These streams and waterfalls may look pretty but they do not appear at first sight to be good places for animals to live. A paddle in the water shows up the disadvantages. The water is icy cold and quickly numbs the feet, while the current is often strong enough to make standing difficult. In the fiercest mountain streams the boulders may be dislodged and hurled down-stream.
Yet, as in other inhospitable places, from hot volcanic springs to the ocean bed, there are certain animals which make a living in torrents. There are some advantages for small animals. The foaming water is full of oxygen for breathing and the water carries food which only needs to be picked up as it goes past. Two things are needed, however. Torrent animals must be able to withstand cold and they must be able to cling tightly to the rocks by means of claws or suckers so that they do not get swept away.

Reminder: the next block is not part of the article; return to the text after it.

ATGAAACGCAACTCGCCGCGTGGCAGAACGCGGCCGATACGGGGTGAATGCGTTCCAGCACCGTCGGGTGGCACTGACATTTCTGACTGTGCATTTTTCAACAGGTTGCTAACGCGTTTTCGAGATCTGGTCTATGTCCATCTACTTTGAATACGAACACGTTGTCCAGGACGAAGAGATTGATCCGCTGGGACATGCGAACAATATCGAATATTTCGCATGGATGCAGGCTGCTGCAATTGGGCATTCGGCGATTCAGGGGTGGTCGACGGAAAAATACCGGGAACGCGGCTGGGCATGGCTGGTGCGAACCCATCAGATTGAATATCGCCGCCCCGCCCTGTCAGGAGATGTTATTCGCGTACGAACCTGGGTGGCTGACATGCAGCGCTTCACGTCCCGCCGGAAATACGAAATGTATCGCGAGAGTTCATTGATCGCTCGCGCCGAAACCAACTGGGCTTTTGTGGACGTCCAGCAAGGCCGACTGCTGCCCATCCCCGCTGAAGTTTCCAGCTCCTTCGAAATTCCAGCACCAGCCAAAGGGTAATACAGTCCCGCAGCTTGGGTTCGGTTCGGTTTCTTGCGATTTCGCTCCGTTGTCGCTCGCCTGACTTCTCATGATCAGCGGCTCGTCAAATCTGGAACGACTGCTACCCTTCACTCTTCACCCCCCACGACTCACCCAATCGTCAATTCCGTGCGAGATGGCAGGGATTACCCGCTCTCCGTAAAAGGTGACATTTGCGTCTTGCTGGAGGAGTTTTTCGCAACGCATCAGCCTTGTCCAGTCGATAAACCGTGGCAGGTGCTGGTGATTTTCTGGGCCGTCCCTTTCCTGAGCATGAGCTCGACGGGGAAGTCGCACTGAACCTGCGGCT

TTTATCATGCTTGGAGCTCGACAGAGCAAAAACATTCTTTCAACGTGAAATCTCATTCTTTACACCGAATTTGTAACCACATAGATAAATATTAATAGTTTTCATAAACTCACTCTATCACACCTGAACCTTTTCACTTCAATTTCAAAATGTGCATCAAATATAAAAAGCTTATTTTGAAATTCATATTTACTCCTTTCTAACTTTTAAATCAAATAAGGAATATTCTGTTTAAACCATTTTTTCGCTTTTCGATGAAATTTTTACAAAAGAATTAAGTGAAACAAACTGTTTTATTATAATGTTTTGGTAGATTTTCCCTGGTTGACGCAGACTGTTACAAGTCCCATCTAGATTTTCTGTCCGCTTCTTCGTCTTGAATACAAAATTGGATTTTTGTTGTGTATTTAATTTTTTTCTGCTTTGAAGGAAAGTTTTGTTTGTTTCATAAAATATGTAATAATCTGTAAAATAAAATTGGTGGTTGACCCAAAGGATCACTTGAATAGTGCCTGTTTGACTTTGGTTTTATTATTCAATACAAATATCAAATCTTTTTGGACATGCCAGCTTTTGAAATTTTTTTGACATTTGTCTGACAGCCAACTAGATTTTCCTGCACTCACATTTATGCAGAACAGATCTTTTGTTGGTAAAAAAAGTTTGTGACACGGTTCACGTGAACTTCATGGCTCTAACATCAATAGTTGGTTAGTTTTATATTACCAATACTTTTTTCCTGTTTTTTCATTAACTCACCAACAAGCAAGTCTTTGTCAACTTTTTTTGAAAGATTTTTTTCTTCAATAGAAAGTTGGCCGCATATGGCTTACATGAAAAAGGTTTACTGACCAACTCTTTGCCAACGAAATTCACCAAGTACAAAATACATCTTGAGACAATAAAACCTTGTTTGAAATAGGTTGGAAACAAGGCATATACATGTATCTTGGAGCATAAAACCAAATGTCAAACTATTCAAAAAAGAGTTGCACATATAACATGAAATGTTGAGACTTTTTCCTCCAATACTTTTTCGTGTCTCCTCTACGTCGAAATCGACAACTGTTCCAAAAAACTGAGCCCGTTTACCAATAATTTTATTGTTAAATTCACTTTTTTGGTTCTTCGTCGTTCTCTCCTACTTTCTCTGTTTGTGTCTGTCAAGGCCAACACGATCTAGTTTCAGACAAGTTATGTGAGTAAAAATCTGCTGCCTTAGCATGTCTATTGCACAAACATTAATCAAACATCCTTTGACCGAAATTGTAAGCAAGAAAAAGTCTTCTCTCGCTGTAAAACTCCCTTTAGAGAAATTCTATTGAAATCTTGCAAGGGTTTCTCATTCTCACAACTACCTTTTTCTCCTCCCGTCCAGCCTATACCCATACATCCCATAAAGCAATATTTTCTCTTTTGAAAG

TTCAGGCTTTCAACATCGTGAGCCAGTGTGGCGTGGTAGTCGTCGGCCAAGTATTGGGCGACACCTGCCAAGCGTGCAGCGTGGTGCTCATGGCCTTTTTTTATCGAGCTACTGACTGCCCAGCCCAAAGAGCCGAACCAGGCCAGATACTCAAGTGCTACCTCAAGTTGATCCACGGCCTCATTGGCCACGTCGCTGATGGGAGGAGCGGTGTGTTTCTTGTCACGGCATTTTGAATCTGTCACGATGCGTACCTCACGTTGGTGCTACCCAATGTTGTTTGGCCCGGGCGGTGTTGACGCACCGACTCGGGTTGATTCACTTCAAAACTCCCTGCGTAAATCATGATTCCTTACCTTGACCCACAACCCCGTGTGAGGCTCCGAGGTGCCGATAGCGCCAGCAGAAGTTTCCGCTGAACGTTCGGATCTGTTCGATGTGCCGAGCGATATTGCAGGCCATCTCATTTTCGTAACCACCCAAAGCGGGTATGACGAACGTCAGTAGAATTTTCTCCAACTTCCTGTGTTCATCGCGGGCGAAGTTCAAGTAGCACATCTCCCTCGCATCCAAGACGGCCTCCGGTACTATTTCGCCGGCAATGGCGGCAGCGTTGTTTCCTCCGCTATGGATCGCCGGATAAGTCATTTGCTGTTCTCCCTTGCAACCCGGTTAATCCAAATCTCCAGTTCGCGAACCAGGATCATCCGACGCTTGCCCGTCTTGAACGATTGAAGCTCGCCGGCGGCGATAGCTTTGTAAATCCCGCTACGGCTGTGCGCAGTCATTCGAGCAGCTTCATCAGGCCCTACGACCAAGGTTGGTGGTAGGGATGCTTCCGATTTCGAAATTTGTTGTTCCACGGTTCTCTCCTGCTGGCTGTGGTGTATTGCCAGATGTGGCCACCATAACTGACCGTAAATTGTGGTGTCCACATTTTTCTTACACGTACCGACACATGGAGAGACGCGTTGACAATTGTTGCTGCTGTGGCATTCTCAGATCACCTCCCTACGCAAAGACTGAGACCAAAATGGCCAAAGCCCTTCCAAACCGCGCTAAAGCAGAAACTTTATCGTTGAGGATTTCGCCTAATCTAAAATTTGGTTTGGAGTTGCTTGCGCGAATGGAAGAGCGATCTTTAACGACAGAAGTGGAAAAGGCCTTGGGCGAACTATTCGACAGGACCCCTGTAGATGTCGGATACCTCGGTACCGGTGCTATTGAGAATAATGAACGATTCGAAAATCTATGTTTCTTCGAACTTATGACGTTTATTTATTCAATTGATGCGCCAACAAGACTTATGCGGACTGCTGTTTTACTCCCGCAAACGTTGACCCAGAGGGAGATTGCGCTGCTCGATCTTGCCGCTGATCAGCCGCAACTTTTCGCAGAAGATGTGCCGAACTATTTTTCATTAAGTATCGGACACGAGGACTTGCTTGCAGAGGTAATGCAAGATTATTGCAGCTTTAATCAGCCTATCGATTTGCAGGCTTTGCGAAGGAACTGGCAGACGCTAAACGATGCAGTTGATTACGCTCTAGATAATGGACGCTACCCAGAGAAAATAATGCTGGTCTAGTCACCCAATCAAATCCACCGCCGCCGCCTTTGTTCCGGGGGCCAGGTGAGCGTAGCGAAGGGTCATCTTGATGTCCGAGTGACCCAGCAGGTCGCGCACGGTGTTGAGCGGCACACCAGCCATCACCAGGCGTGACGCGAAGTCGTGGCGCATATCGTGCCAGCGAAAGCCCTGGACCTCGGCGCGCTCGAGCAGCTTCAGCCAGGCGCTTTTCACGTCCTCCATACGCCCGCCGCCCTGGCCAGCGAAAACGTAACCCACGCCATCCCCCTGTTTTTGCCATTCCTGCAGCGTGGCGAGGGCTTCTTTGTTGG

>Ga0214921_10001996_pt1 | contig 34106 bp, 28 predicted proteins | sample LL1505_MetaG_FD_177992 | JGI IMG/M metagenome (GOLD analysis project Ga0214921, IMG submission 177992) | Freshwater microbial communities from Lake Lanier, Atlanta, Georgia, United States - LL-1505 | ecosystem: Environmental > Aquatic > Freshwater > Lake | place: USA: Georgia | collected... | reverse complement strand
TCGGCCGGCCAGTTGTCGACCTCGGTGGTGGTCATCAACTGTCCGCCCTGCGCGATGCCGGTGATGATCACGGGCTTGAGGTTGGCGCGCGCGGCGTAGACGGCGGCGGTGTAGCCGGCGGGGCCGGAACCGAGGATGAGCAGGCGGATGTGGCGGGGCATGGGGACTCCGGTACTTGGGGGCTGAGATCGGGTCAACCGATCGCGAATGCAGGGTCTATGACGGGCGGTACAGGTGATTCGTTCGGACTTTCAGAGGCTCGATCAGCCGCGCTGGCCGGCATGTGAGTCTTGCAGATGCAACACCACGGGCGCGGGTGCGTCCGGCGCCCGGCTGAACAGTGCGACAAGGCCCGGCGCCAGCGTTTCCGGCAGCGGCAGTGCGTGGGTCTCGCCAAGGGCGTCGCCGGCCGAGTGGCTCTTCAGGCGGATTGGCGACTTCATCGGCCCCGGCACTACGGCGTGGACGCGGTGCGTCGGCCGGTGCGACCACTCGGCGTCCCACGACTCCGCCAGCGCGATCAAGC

In the British Isles there are several small animals which live in fast-flowing streams. They are mostly the larvae of insects. The adults do not live in the streams but they come there to lay their eggs.
Mayflies are common insects which can be seen flying near water. They lay their eggs in the water and these hatch into larvae called nymphs. The nymphs have three “tails” at the tip of the abdomen, as do the adults, and there are two rows of feathery gills on the sides of the body. Mayfly nymphs can be found in many ponds and streams. Some burrow in mud near the bank, others creep amongst the water weed, but a few can be seen in fast streams. Nymphs of the mayfly called Ecdyonurus have broad, flat bodies and cling to stones so that the water rushes past them. The legs are also flattened and are held at an angle so that the force of the water pushes them against the stone. A relative of Ecdyonurus, called Rhithrogena, has turned one of its pairs of gills into a sucker to help it cling to stones.